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When the Sleeper Wakes H. G. [Herbert George] Wells

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His glance went approvingly over the shifting colours of the people, it rested here and there in kindly criticism upon a face. Presently it occurred to him that he owed some apology to the charming little person with the red hair and blue eyes. He felt guilty of a clumsy snub. It was not princely to ignore her advances, even if his policy necessitated their rejection. He wondered if he should see her again. And suddenly a little thing touched all the glamour of this brilliant gathering and changed its quality.

He looked up and saw passing across a bridge of porcelain and looking down upon him, a face that was almost immediately hidden, the face of the girl he had seen overnight in the little room beyond the theatre after his escape from the Council. And she was looking with much the same expression of curious expectation, of uncertain intentness, upon his proceedings. For the moment he did not remember when he had seen her, and then with recognition came a vague memory of the stirring emotions of their first encounter. But the dancing web of melody about him kept the air of that great marching song from his memory.

The lady to whom he was talking repeated her remark, and Graham recalled himself to the quasiregal flirtation upon which he was engaged.

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But from that moment a vague restlessness, a feeling that grew to dissatisfaction, came into his mind. He was troubled as if by some half forgotten duty, by the sense of things important slipping from him amidst this light and brilliance. The attraction that these bright ladies who crowded about him were beginning to exercise ceased. He no longer made vague and clumsy responses to the subtly amorous advances that he was now assured were being made to him, and his eyes wandered for another sight of that face that had appealed so strongly to his sense of beauty. But he did not see her again until he was awaiting Lincoln's return to leave this assembly. In answer to his request Lincoln had promised that an attempt should be made to fly that afternoon, if the weather permitted. He had gone to make certain necessary arrangements.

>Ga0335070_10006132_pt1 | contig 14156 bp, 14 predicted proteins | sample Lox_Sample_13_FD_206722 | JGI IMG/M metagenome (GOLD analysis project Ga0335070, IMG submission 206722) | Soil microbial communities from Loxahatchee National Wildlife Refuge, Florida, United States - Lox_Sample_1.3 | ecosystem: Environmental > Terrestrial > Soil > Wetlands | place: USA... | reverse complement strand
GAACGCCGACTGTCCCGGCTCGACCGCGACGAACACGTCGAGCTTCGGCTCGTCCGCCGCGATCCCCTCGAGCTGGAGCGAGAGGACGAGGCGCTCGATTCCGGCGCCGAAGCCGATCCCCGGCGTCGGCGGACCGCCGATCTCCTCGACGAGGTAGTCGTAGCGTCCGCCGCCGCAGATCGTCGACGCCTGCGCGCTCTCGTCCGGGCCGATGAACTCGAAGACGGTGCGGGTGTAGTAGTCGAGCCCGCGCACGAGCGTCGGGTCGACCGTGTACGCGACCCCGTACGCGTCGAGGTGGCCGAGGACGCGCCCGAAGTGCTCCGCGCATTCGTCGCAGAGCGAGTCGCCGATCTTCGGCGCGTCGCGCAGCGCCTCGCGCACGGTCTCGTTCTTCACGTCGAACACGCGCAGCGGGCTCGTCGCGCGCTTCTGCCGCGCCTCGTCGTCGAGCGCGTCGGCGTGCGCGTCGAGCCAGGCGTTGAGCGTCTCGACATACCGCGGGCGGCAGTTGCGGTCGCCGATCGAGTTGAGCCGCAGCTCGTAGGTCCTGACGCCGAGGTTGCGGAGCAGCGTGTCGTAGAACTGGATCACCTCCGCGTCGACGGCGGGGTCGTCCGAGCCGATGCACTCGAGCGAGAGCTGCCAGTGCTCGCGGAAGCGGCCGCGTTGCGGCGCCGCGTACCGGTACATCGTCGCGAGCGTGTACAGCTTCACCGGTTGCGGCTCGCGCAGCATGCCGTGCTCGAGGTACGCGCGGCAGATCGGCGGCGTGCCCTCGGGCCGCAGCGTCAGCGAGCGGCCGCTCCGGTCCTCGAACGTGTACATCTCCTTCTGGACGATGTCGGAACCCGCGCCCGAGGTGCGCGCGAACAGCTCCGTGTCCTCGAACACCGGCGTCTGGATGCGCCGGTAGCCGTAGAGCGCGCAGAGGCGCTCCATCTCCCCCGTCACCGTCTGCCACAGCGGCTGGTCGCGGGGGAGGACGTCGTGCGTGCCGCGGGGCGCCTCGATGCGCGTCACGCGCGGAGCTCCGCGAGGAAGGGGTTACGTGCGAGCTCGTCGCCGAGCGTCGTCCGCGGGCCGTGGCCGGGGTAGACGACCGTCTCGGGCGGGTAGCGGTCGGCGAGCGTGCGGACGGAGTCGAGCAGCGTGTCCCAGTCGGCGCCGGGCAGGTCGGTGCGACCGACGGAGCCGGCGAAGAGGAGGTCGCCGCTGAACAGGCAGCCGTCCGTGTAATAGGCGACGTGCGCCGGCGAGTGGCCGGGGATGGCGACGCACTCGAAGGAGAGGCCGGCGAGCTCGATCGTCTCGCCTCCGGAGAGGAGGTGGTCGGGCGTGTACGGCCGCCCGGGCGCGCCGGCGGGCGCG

Graham was in one of the upper galleries in conversation with a bright-eyed lady on the subject of Eadhamite--the subject was his choice and not hers. He had interrupted her warm assurances of personal devotion with a matter-of-fact inquiry. He found her, as he had already found several other latter-day women that night, less well informed than charming. Suddenly, struggling against the eddying drift of nearer melody, the song of the Revolt, the great song he had heard in the Hall, hoarse and massive, came beating down to him.

He glanced up startled, and perceived above him an _oeil de boeuf_ through which this song had come, and beyond, the upper courses of cable, the blue haze, and the pendant fabric of the lights of the public ways. He heard the song break into a tumult of voices and cease. But now he perceived quite clearly the drone and tumult of the moving platforms and a murmur of many people. He had a vague persuasion that he could not account for, a sort of instinctive feeling that outside in the ways a huge crowd' must be watching this place in which their Master amused himself. He wondered what they might be thinking.

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When the Sleeper Wakes
H. G. [Herbert George] Wells

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